My plan was to get on the road tomorrow. But my plan is lacking a plan. I drove to Phoenix for the holidays because I wanted to shoot photos and line up some interviews (a generous term) for the trip back. I’ve had plenty of time to map that out, but I haven’t. Delay delay delay.

Procrastination is bad, but it sometimes opens the door to good things. My childhood friend Brent and his wife Amy popped into town, and my friends organized a dinner out. Everyone is spread out throughout the Valley of the Sun, so Marc found a spot that split the difference. 1845, table for 9. My parents planned on showing up to see everyone. I arrived at 1820 after a 30+ minute drive. I got out of the car and said, “Shit.” No wallet.

I got back in my car and drove home. When I got home I texted Marc. Forgot wallet, don’t wait. Keep an eye out for my parents. Marc replied, “No need for wallet. They are here.”

I’ve always had a problem with punctuality. I was stoked to arrive early, and now I’d be 30 minutes late. Childhood friends have a long memory. I knew I’d be in for some razzing. I got back to the restaurant at about 1915.

Dude, no one is going to mistake you for under 21. Not the point. Most of my friends in Seattle are restaurant industry folks. The law in Seattle is that everyone has to have a valid ID. It’s not good enough to obviously be 21, you need to be able to prove it to Johnny Law. I’ve seen Chris at The Unicorn turn away a group of 8 Germans hell bent on spending a lot of money because a 50 year old didn’t have an ID.

I’d been in rush hour traffic. I was a little annoyed. People often weigh in on things with the assumption that you acted without forethought, whimsically. My mind wandered to mansplaining. I imagine women must deal with this a million times a day. There’s a regular at my local watering hole. He is an interesting, hard-working guy. I have never once heard him ask a question during a conversation. He travels a lot. I remember one night just nodding my head as he told me about his trip to Turkey, explaining Turkish history, Turkish food, and the Turks. I lived in Istanbul for two years my dude, but go right ahead, finish your lecture about Turkey.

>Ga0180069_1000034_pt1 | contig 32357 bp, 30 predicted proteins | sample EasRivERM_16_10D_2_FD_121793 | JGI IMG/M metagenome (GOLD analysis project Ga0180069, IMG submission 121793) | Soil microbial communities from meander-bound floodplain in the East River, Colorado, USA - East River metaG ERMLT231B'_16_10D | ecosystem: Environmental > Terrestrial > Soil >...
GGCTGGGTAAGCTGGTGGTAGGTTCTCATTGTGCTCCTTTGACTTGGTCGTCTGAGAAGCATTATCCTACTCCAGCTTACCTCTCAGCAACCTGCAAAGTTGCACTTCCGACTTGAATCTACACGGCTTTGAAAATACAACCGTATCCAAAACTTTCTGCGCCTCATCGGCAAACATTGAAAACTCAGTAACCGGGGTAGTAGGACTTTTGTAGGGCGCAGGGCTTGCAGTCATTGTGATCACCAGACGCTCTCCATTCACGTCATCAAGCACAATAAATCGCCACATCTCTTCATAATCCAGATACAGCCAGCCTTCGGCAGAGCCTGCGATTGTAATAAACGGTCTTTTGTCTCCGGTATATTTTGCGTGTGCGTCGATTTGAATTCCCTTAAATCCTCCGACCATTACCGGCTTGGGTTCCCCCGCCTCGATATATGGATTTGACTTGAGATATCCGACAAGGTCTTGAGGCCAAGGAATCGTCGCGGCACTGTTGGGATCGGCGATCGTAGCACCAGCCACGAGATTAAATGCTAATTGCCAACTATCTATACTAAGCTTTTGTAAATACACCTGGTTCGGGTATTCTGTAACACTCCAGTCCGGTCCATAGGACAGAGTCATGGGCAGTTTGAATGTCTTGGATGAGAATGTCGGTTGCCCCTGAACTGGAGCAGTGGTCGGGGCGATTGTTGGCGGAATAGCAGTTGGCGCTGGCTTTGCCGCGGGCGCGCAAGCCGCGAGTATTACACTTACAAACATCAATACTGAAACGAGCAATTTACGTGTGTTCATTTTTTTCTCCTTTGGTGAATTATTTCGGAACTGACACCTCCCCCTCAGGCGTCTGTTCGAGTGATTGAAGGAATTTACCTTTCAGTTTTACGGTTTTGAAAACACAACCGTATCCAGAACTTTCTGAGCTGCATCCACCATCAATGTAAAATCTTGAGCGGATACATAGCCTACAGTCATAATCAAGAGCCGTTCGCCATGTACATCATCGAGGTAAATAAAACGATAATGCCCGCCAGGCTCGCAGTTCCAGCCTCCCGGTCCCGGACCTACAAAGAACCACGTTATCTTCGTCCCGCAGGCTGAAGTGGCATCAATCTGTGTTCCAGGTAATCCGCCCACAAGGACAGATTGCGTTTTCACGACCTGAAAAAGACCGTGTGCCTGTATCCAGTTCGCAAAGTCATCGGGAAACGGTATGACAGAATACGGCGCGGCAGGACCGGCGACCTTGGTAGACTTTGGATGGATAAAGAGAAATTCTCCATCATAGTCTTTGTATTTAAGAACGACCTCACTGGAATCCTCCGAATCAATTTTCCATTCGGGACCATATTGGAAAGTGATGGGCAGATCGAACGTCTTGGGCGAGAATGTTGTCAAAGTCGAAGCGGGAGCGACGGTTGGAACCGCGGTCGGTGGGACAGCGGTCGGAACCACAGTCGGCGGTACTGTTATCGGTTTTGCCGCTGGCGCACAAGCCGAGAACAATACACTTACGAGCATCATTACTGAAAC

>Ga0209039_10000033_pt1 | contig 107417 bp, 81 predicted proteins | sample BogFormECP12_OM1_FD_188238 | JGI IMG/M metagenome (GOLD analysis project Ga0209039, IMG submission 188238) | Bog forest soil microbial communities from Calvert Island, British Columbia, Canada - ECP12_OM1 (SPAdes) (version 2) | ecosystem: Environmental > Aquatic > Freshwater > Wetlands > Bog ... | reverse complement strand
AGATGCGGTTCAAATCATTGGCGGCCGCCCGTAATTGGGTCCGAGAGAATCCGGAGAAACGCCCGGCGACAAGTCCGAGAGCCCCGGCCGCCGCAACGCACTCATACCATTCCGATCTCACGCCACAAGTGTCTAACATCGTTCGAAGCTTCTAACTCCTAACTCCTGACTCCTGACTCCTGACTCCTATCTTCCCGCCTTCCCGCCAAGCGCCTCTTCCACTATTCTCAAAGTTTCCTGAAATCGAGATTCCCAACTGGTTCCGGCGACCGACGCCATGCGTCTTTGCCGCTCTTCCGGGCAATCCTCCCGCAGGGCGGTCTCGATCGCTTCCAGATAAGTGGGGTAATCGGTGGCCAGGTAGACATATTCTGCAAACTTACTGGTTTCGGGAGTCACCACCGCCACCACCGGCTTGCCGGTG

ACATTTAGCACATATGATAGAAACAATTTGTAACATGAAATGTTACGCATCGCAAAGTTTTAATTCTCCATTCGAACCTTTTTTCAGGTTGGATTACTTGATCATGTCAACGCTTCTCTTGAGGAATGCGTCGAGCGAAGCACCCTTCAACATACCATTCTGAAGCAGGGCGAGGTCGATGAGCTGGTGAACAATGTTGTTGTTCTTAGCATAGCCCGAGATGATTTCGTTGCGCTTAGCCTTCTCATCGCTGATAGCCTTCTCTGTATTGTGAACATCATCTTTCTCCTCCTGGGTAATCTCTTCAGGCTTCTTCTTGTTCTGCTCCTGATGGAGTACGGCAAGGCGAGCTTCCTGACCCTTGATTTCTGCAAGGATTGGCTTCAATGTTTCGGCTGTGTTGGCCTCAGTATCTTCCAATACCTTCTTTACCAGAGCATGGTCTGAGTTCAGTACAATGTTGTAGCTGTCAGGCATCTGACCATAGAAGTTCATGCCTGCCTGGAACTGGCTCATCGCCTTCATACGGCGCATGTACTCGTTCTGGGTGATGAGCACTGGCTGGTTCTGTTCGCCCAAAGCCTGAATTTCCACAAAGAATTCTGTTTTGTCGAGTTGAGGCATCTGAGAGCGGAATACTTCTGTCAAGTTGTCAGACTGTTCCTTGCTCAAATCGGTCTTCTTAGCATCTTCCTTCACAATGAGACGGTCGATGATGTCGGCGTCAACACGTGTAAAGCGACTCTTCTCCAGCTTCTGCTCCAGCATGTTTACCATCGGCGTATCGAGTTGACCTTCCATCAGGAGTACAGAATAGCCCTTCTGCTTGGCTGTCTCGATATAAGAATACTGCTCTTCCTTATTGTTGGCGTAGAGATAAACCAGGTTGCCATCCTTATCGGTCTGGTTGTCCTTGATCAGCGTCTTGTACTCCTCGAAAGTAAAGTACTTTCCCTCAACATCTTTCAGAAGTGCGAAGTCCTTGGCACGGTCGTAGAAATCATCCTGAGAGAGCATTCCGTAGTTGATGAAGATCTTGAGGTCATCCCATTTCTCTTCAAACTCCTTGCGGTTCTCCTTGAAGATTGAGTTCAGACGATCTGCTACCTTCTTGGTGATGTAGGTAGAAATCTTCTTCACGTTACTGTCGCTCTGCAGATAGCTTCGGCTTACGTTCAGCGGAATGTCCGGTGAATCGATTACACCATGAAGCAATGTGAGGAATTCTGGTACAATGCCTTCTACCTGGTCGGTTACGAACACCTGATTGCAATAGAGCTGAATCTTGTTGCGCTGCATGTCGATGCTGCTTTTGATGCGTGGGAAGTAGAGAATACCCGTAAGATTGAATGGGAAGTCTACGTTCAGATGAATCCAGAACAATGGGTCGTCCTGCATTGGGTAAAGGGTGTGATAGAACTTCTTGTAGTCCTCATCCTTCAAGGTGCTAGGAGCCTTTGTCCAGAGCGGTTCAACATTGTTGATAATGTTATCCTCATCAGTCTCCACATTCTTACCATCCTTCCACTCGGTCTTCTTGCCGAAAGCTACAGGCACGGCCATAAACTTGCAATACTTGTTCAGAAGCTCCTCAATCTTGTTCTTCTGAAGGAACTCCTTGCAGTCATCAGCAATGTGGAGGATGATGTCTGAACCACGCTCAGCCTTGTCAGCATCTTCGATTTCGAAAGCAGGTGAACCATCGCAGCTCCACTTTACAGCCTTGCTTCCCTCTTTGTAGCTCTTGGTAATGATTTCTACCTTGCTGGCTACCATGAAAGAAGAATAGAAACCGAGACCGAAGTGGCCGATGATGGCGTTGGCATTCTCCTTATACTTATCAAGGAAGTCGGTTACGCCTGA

The rush hour frustration subsided, and I settled in, grateful to be around friends I have known for 40 years, happy that my parents were able to join and see the families they helped pave the way for.

My friend Scott (we had 3 Scotts in a 1/2 mile radius) was sitting across the table. He shouldn’t have been. Two years ago he got Valley Fever. It hit him while he was on a work trip in Nashville. Valley Fever is rough and obscure. Luckily, for most, it hits you and then lies dormant. It puts some people in the ICU. Scott was in a weeks long day to day struggle for survival.